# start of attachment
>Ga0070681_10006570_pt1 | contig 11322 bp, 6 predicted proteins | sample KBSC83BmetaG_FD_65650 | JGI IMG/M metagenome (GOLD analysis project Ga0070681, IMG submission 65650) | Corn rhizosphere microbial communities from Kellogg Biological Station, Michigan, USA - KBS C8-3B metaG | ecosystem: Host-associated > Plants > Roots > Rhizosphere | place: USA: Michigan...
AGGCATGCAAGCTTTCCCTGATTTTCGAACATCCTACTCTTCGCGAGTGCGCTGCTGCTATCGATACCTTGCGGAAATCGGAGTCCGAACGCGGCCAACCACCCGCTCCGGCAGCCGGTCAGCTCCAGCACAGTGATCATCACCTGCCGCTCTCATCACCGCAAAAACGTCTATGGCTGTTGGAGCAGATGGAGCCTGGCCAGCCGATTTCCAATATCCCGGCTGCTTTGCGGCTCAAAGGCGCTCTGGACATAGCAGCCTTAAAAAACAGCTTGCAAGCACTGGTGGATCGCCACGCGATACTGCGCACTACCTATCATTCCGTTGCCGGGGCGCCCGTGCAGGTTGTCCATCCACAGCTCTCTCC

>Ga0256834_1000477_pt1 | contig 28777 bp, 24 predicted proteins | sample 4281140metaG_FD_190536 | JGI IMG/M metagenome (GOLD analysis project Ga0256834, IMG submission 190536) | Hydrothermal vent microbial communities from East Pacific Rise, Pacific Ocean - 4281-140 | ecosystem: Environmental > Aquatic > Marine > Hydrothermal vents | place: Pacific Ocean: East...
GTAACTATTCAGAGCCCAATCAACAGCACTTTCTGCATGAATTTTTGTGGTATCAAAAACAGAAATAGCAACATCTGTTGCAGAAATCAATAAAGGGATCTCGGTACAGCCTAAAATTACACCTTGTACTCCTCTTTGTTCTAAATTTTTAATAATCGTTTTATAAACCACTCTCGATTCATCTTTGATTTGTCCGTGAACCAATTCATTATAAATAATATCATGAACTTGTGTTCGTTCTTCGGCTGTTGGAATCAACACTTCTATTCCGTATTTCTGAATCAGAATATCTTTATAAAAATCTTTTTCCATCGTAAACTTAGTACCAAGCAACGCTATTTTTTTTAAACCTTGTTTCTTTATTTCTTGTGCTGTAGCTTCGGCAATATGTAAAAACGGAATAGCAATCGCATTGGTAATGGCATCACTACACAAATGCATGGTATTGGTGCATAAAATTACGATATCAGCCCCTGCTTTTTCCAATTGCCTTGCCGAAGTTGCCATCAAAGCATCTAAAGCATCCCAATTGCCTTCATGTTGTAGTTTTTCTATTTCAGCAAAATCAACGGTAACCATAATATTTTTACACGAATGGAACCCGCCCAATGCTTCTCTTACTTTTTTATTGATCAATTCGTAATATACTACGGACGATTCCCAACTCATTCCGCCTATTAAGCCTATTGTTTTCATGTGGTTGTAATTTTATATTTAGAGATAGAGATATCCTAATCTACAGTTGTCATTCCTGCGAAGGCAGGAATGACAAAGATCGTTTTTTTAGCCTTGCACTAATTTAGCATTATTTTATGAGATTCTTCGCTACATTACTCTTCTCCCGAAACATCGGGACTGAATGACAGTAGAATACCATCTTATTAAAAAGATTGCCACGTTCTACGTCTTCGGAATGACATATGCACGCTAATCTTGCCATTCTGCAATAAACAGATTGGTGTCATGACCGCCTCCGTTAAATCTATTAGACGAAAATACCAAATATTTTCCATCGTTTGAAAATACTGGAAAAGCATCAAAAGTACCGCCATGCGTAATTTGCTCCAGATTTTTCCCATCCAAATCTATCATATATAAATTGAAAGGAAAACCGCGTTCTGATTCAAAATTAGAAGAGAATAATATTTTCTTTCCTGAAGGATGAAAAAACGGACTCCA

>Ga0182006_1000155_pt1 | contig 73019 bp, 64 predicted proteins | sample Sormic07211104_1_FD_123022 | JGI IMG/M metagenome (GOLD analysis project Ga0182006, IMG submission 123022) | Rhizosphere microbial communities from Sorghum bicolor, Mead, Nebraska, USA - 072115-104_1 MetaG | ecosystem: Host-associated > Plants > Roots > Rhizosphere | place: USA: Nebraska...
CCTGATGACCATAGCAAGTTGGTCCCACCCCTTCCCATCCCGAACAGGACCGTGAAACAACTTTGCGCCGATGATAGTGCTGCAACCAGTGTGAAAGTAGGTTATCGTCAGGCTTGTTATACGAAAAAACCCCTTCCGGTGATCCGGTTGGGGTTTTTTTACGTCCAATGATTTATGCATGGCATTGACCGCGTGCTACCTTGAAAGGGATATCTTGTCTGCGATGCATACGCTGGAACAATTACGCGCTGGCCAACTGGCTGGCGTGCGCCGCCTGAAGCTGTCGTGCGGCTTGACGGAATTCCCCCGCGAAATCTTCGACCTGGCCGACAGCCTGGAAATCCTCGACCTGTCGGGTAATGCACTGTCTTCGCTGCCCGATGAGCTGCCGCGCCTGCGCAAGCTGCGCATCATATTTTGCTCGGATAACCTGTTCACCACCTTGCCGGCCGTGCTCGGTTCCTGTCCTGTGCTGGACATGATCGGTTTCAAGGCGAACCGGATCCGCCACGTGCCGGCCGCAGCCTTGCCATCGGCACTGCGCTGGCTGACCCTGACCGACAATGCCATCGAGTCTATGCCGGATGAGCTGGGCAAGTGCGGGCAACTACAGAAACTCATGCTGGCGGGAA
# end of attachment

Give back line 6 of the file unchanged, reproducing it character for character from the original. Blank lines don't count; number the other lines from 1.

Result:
CCTGATGACCATAGCAAGTTGGTCCCACCCCTTCCCATCCCGAACAGGACCGTGAAACAACTTTGCGCCGATGATAGTGCTGCAACCAGTGTGAAAGTAGGTTATCGTCAGGCTTGTTATACGAAAAAACCCCTTCCGGTGATCCGGTTGGGGTTTTTTTACGTCCAATGATTTATGCATGGCATTGACCGCGTGCTACCTTGAAAGGGATATCTTGTCTGCGATGCATACGCTGGAACAATTACGCGCTGGCCAACTGGCTGGCGTGCGCCGCCTGAAGCTGTCGTGCGGCTTGACGGAATTCCCCCGCGAAATCTTCGACCTGGCCGACAGCCTGGAAATCCTCGACCTGTCGGGTAATGCACTGTCTTCGCTGCCCGATGAGCTGCCGCGCCTGCGCAAGCTGCGCATCATATTTTGCTCGGATAACCTGTTCACCACCTTGCCGGCCGTGCTCGGTTCCTGTCCTGTGCTGGACATGATCGGTTTCAAGGCGAACCGGATCCGCCACGTGCCGGCCGCAGCCTTGCCATCGGCACTGCGCTGGCTGACCCTGACCGACAATGCCATCGAGTCTATGCCGGATGAGCTGGGCAAGTGCGGGCAACTACAGAAACTCATGCTGGCGGGAA